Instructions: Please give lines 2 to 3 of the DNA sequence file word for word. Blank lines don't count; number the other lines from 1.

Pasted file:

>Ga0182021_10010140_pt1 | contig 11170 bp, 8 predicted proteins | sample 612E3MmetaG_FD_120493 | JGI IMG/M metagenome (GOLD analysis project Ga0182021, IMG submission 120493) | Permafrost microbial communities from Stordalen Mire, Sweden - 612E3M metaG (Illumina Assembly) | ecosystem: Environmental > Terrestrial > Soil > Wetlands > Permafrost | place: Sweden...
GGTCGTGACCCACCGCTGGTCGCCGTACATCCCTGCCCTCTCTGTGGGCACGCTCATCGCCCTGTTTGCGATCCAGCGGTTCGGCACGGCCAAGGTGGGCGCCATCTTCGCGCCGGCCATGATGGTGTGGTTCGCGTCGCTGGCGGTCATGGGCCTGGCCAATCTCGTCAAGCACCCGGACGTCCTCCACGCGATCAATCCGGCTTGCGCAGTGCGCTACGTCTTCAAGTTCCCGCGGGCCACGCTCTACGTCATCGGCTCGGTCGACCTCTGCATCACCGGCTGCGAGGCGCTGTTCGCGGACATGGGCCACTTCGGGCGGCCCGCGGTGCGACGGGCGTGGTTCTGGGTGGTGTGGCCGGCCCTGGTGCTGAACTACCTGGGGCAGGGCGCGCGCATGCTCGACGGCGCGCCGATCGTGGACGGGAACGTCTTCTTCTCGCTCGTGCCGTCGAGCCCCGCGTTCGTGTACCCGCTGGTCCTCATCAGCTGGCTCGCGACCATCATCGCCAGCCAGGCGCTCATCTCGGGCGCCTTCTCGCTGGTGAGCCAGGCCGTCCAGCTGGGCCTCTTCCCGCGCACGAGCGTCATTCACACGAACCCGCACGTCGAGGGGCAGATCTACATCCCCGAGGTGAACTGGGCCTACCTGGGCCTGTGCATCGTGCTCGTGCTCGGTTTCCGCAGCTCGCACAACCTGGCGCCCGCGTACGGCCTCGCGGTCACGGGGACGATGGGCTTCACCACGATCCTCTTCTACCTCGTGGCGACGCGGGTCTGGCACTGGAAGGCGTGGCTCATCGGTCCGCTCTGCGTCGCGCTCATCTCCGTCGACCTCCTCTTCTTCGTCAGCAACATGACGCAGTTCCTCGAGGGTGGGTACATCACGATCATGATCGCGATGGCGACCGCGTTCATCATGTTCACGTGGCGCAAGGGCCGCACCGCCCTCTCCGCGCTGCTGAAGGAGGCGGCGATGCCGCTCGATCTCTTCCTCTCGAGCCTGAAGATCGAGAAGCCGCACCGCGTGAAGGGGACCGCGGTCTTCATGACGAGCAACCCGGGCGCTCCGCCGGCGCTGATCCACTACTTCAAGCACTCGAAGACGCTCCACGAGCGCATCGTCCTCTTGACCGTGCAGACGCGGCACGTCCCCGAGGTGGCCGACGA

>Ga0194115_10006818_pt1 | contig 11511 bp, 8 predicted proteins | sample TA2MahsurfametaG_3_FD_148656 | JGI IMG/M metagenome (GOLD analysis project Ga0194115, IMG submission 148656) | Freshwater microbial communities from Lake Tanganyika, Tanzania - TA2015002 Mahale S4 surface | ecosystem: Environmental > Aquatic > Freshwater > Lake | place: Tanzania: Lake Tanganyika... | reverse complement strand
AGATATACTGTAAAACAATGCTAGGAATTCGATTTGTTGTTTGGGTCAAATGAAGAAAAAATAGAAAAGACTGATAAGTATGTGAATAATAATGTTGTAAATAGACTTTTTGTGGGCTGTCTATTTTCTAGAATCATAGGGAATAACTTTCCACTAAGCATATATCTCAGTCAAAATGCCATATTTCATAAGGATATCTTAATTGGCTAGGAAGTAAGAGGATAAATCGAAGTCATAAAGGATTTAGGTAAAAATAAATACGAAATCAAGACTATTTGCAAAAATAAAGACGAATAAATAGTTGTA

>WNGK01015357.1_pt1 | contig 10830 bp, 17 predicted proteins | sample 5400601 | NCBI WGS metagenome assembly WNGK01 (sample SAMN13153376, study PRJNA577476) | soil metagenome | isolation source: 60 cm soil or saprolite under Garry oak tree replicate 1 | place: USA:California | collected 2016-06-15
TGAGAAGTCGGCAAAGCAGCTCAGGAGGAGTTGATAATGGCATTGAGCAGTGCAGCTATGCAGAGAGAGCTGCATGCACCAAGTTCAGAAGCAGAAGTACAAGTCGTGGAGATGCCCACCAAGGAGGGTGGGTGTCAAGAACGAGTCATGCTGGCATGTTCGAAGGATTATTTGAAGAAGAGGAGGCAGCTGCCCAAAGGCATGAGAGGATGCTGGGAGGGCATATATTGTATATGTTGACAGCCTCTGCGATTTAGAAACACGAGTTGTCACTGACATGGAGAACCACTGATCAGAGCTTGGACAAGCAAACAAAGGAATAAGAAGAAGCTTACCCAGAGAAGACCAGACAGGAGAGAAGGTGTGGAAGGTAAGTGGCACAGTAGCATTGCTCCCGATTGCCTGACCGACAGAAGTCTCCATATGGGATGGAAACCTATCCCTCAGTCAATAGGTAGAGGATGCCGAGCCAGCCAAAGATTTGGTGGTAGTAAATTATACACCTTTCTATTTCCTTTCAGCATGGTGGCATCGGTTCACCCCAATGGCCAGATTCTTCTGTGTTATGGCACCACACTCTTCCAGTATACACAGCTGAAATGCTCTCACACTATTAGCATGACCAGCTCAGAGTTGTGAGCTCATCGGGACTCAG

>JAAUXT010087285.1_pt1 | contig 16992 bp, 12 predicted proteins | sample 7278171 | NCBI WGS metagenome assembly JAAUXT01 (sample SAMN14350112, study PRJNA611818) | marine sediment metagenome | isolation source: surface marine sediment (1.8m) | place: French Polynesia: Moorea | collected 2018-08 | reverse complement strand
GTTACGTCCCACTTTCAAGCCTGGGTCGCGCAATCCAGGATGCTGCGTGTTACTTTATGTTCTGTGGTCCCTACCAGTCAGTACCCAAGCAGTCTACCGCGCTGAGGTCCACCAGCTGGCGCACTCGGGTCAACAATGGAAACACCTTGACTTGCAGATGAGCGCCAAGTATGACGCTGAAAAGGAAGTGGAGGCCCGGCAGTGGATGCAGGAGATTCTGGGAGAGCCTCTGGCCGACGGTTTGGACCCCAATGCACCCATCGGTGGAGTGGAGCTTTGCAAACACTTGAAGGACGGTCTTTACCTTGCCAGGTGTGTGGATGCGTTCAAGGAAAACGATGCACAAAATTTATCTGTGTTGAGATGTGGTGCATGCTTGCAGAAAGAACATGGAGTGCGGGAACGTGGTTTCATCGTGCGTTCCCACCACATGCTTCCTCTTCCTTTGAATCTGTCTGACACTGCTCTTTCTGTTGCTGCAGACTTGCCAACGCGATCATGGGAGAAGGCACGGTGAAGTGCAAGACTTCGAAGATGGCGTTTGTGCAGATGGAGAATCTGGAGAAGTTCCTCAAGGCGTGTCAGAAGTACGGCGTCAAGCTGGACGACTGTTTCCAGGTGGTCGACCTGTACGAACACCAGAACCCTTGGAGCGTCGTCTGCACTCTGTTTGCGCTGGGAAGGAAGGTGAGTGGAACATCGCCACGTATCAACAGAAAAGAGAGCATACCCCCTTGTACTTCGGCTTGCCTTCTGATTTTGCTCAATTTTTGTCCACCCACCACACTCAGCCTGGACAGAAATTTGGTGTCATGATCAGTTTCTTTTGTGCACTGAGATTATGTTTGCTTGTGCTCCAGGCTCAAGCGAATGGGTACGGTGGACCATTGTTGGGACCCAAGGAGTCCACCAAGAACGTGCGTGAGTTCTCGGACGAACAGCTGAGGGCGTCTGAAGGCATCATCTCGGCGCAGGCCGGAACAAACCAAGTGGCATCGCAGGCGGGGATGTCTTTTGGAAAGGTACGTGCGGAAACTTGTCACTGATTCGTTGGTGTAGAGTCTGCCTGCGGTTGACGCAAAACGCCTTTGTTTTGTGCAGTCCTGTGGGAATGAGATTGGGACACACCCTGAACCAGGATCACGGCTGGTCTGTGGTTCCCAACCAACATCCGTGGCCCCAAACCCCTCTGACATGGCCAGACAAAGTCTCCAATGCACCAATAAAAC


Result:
GGTCGTGACCCACCGCTGGTCGCCGTACATCCCTGCCCTCTCTGTGGGCACGCTCATCGCCCTGTTTGCGATCCAGCGGTTCGGCACGGCCAAGGTGGGCGCCATCTTCGCGCCGGCCATGATGGTGTGGTTCGCGTCGCTGGCGGTCATGGGCCTGGCCAATCTCGTCAAGCACCCGGACGTCCTCCACGCGATCAATCCGGCTTGCGCAGTGCGCTACGTCTTCAAGTTCCCGCGGGCCACGCTCTACGTCATCGGCTCGGTCGACCTCTGCATCACCGGCTGCGAGGCGCTGTTCGCGGACATGGGCCACTTCGGGCGGCCCGCGGTGCGACGGGCGTGGTTCTGGGTGGTGTGGCCGGCCCTGGTGCTGAACTACCTGGGGCAGGGCGCGCGCATGCTCGACGGCGCGCCGATCGTGGACGGGAACGTCTTCTTCTCGCTCGTGCCGTCGAGCCCCGCGTTCGTGTACCCGCTGGTCCTCATCAGCTGGCTCGCGACCATCATCGCCAGCCAGGCGCTCATCTCGGGCGCCTTCTCGCTGGTGAGCCAGGCCGTCCAGCTGGGCCTCTTCCCGCGCACGAGCGTCATTCACACGAACCCGCACGTCGAGGGGCAGATCTACATCCCCGAGGTGAACTGGGCCTACCTGGGCCTGTGCATCGTGCTCGTGCTCGGTTTCCGCAGCTCGCACAACCTGGCGCCCGCGTACGGCCTCGCGGTCACGGGGACGATGGGCTTCACCACGATCCTCTTCTACCTCGTGGCGACGCGGGTCTGGCACTGGAAGGCGTGGCTCATCGGTCCGCTCTGCGTCGCGCTCATCTCCGTCGACCTCCTCTTCTTCGTCAGCAACATGACGCAGTTCCTCGAGGGTGGGTACATCACGATCATGATCGCGATGGCGACCGCGTTCATCATGTTCACGTGGCGCAAGGGCCGCACCGCCCTCTCCGCGCTGCTGAAGGAGGCGGCGATGCCGCTCGATCTCTTCCTCTCGAGCCTGAAGATCGAGAAGCCGCACCGCGTGAAGGGGACCGCGGTCTTCATGACGAGCAACCCGGGCGCTCCGCCGGCGCTGATCCACTACTTCAAGCACTCGAAGACGCTCCACGAGCGCATCGTCCTCTTGACCGTGCAGACGCGGCACGTCCCCGAGGTGGCCGACGA

>Ga0194115_10006818_pt1 | contig 11511 bp, 8 predicted proteins | sample TA2MahsurfametaG_3_FD_148656 | JGI IMG/M metagenome (GOLD analysis project Ga0194115, IMG submission 148656) | Freshwater microbial communities from Lake Tanganyika, Tanzania - TA2015002 Mahale S4 surface | ecosystem: Environmental > Aquatic > Freshwater > Lake | place: Tanzania: Lake Tanganyika... | reverse complement strand